“I’m not consciously trying to make it like that but most of the repetition is there because anything else is just pissing around. It would be talking around the subject and bullshit or being dishonest to just not say that. For a song like ‘Words’, that could only be the only word in that song and if I added more words into that, it’d spoil it,” he laughs.

The album is also a milestone that denotes a struggle to write, refine and curate a collection of tracks to satisfy both a personal and literal release.

“I find it really difficult to let go,” admits Martin. “Finishing this album has driven me crazy because some of these songs have been unhealthy, like children kept in a basement for too long, and bringing them outside, they’re quite fucked up children. It’s been really traumatic dragging out the shit in my life but I’m quite familiar with that in a way with the work that I do as well. Things get stuck in your private life and it’s tough bringing it into the public.”

Determined to get the songs out, but also keen to allow them to evolve where necessary, settling on a process of working presented a test of both patience and resolve, for Martin. With an analytical approach to making music, he says that finding the balance between capturing feelings but avoiding the clichés proved to be an exercise of distrust. “A lot of the songs on the album are written on paper and I try and work out the song then work out how to play it,” he explains. “Whereas if I strum away, I’ll do stuff that sounds nice and I like that sort of music, but then I’m kind of at the mercy of my own good taste and I hate that. I find working on songs, if I try and write on the instrument by strumming guitar, end up with clichés and something that sounds easy.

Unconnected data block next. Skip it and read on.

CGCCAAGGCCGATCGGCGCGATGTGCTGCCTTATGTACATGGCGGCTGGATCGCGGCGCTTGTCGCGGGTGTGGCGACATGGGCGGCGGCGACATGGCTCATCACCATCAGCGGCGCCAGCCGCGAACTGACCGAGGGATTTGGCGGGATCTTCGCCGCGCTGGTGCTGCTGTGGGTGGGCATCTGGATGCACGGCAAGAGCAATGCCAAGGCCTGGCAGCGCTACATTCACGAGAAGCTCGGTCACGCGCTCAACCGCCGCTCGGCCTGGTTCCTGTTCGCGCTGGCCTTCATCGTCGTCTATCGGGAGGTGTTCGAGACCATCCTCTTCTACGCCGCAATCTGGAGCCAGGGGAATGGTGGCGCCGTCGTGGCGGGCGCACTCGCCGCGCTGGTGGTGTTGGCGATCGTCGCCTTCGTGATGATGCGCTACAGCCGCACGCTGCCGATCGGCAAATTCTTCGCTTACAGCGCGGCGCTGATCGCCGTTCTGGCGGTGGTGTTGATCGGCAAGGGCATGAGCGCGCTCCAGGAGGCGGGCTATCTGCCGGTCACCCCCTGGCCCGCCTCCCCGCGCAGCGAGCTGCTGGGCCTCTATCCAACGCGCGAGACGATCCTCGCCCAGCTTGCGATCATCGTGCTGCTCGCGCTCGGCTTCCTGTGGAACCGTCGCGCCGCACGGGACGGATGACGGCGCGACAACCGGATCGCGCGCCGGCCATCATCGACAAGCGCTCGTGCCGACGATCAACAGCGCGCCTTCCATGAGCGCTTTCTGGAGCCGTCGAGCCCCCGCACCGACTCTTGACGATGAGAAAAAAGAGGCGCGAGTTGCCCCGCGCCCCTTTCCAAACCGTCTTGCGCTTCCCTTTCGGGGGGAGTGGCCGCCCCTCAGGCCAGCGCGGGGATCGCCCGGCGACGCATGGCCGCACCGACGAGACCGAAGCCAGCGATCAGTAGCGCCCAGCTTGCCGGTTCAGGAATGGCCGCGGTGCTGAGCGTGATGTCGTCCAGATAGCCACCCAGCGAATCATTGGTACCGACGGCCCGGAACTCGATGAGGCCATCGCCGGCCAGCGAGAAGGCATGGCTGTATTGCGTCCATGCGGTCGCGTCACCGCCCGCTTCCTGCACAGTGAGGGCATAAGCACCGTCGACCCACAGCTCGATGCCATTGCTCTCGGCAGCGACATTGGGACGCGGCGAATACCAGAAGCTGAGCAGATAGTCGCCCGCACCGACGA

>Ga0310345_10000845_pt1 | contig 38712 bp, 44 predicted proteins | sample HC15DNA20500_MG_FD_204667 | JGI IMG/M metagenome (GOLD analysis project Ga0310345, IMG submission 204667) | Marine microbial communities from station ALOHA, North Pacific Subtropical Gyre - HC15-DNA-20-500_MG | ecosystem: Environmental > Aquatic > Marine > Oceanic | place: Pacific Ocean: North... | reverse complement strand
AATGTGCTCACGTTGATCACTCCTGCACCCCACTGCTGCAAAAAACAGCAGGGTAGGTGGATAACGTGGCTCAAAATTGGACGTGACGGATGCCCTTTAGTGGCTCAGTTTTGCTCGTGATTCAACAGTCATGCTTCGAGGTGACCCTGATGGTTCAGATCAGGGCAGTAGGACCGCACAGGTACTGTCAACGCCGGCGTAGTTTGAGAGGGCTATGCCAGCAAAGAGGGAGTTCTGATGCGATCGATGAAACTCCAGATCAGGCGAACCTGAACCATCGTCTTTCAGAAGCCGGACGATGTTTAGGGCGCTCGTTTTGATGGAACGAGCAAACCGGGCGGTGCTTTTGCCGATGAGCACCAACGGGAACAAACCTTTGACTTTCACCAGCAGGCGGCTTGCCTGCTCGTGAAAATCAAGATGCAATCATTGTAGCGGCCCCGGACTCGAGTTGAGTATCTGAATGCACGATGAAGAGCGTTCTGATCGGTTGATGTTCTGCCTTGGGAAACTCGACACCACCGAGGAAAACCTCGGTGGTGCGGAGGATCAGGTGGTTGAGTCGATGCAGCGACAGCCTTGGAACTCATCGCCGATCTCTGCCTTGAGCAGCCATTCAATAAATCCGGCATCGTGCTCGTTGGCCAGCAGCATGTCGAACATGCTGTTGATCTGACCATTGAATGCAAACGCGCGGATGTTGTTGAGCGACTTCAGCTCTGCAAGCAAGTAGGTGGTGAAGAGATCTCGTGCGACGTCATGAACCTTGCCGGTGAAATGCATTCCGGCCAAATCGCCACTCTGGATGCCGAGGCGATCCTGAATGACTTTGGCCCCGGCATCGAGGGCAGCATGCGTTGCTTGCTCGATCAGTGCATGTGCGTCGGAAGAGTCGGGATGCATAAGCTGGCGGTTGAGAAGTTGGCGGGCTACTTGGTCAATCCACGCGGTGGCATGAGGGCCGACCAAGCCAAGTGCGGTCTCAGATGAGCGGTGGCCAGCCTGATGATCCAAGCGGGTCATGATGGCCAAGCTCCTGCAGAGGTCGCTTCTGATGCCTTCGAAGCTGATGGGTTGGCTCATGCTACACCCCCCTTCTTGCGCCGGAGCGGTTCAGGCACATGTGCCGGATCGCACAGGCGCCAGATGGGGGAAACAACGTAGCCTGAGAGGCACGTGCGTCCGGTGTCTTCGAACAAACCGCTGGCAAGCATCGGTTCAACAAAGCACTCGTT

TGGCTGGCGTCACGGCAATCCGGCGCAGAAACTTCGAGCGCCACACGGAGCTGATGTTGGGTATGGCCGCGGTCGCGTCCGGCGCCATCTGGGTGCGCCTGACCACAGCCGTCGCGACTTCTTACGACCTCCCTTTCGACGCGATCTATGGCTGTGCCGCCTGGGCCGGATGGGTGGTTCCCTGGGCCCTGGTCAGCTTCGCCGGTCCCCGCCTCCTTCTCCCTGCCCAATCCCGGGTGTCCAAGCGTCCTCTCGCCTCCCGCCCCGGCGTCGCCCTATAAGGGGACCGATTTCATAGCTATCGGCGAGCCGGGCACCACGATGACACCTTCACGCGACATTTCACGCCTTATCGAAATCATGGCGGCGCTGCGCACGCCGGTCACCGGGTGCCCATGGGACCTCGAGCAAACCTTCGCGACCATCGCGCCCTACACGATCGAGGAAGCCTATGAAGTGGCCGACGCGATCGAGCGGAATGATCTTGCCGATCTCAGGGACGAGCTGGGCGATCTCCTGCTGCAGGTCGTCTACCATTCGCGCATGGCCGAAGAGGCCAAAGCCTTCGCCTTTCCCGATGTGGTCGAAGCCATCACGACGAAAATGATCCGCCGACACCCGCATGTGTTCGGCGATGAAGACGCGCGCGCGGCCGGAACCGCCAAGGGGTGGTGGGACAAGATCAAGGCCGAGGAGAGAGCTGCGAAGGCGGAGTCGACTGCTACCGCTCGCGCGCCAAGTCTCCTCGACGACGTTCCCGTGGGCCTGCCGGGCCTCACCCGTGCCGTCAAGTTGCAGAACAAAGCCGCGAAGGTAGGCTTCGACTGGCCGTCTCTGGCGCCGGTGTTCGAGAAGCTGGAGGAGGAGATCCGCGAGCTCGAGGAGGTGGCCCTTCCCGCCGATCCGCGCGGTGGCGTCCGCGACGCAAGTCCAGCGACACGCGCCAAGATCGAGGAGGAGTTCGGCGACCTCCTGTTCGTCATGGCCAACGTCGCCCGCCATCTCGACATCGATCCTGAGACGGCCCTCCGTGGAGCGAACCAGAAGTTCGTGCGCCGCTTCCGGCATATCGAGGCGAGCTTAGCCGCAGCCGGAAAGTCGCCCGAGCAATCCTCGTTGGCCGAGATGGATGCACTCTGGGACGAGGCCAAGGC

“I go do things then come back to them, especially playing things live and changing them a bit after that. Doing it in the real world, instead of your own bedroom, seems like the real place to try things out because that’s when you know whether you’re deluded or not,” he laughs. “Being able to have distance from it as well, especially as I’m singing most of the songs, it’s really easy to get hung up on it. When you’re on stage, you care about how you look and it gets narcissistic; ‘Am I in tune? Can I sing?’.

“It’s like when you’re drawing, I can remember in school trying to draw a hand and you’re like, ‘I can’t draw a hand, am I a shit artist?’. I think you can get really hung up on the craft if you’re doing it yourself. That’s a weird thing that I feel has got to be overcome a bit, to try to not care about your own shortcomings.”

At various points, our conversation veers between both Martin’s art and music, and the fine divide between the two forms. An artist that sees no distinction between visual art and music, and employs and enjoys the literal to elicit basic emotions and reactions, it makes perfect sense that his music would be as playful and tongue-in-cheek as his visual works. And while there’s a constant, underlying sense of indecision to both – from the personal turmoil of deciding which notes or paint brushes to use – there’s also a fierce reaction to kick against control, constraint, exclusion and battling the “am I supposed to get this?” outsider perception of contemporary art.